A Coffin Above Ground

For a brief moment, the authentic political arena actually did reappear in Rabin Square on Saturday night.

Like a never-ending funeral, the leftist camp has been going around for the last 12 years carrying Yitzhak Rabin's coffin and does not know where to lay it down. There is a dignified grave on Mount Herzl, there is the Rabin Center for Israel Studies and dozens of places named after him, and an annual memorial rally fills the square that has also been named after him. But a suitable place has still not been found that will grant proper rest to both the victim and to those who bear his coffin.

At a time when other memorial days - including those for the Holocaust and fallen Israel Defense Forces soldiers - are undergoing a process of privatization, it is hard to create a collective memory that satisfies everyone on an issue that by its nature is the most divisive of all. This is not exactly fertile ground in which to plant the declaration that the prime minister issued yesterday: "Yuval Rabin's statements [at the memorial rally for his father] represent what the entire nation ought to feel."

For 11 years, this unease has taken various forms. First, the left sought to lay the coffin at the collective door of the entire right. But this effort failed, because it contained no internal truth. Then, the left sought to isolate those truly responsible from the rest of the large rightist camp. But the individuals in question shook off this responsibility as if it were so much dust, and even succeeded in climbing the political and public ladder. Moreover, the changing political and party arena left very little room to maneuver. If, in the past, there were two distinct camps, making it possible to exchange mutual recriminations, now a third party has entered the picture: Kadima, which is comprised of elements from both camps, and it shelters each from the other.

For a brief moment, the authentic political arena actually did reappear in Rabin Square on Saturday night. The only senior Kadima members present were former Labor Party members; their new partners still belong to another tale. Shimon Peres, the president of the entire nation, was appropriated for a moment by the left. He, the elder statesman of a party that is not identified with the camp that thronged the square, filled the youngsters with the hope that he himself has never lost. But Ehud Barak, who officially heads this camp, was not wise enough to turn himself back into its authentic leader. "We will not forget and we will not forgive" is a slogan that the left primarily applies to its leaders. Yet it is quick to forgive Ehud Olmert and wrap him in cotton wool.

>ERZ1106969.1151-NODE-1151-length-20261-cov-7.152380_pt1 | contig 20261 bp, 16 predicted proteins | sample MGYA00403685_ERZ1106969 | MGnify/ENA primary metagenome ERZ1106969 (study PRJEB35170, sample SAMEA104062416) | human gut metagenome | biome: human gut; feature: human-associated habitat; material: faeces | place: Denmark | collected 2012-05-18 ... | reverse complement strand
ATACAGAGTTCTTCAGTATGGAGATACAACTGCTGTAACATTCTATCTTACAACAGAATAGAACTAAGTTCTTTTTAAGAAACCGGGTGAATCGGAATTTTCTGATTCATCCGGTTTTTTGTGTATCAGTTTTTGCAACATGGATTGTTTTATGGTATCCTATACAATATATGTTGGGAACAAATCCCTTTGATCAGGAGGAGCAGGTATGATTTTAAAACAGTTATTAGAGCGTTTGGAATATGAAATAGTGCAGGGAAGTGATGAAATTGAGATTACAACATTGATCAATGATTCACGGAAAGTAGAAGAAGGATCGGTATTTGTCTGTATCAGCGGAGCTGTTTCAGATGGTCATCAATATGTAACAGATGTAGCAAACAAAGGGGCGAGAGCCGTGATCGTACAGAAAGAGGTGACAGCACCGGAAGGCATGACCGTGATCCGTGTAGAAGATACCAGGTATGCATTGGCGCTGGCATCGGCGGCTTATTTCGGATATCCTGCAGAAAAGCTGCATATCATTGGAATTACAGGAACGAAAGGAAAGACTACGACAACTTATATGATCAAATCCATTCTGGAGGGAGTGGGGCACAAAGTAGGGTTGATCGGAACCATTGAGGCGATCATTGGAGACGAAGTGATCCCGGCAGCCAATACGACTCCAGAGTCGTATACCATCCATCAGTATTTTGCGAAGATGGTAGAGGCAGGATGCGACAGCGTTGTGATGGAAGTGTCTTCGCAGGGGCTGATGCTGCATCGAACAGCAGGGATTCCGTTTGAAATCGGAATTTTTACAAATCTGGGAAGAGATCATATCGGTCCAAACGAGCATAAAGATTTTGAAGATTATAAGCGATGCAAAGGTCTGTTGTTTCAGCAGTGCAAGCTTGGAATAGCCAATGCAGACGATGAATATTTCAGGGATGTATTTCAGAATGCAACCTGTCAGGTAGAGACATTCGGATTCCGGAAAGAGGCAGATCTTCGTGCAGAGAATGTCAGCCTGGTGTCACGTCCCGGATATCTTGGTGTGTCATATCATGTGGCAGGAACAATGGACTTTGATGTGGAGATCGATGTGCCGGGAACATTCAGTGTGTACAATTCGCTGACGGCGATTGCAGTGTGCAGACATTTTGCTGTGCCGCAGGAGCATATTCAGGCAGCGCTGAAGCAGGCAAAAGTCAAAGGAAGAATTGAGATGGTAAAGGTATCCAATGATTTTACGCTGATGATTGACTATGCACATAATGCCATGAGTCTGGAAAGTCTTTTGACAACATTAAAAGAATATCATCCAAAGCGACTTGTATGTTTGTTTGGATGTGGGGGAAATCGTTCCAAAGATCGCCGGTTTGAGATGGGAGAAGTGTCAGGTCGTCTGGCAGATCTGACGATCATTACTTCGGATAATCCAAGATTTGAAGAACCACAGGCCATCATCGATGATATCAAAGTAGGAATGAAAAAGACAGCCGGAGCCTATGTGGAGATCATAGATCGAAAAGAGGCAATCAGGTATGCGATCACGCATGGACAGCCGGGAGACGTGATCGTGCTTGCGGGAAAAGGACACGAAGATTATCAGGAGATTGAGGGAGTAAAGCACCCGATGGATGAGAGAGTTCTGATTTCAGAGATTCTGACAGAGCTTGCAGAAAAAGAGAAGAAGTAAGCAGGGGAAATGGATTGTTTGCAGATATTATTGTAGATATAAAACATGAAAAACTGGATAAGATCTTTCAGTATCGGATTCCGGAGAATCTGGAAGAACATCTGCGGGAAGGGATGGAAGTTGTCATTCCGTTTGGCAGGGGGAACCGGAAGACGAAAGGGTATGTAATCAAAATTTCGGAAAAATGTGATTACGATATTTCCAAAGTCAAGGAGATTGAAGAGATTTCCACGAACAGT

Amid all these developments, the route of this ongoing funeral procession is slowly shortening. Now, the coffin is already being laid at the door of the murderer - and of his new baby.

This is not due solely to the pursuit of ratings, which is what gave birth to the obsessive preoccupation with the murderer's personal life; it also reflects the frustration of a large camp that has abandoned its role of advancing the peace process and has not found its place in the new reality.

That is why leftists keep mouthing the empty words "we have learned nothing from the murder," though no one says what we were supposed to have learned. The uniform profile of those who fill the square might imply that in their view, what really shows that the lesson has not been learned is the very fact that the left has lost control of the government, despite the murder.

This year, the situation became even more complex. The left was offended by what it perceived as a betrayal by the High Court of Justice, which permitted the murderer's infant son to be circumcised in his prison.

After all, it has grown used to hearing that it controls the legal system. One can only imagine what the response would have been had a rightist rally hurled criticism at the Supreme Court such as was heard at the memorial rally on Saturday night.

"In this fashion, Rabin Day will not last very long," wrote Adam Baruch in Maariv. "What is 'this fashion'? When it is more or less organized by fiat, when it is virtually the business of a single elite."

Exactly 12 years ago, Russian-speaking intellectuals made similar statements, and reaped abuse and contempt for their lack of understanding of democracy. Perhaps it is now time to return to fundamental truths such as "a temporary visitor sees every flaw," to make do with one central memorial event, to allow the left to fulfill its true role in society - and to leave all the rest to thinking and feeling individuals.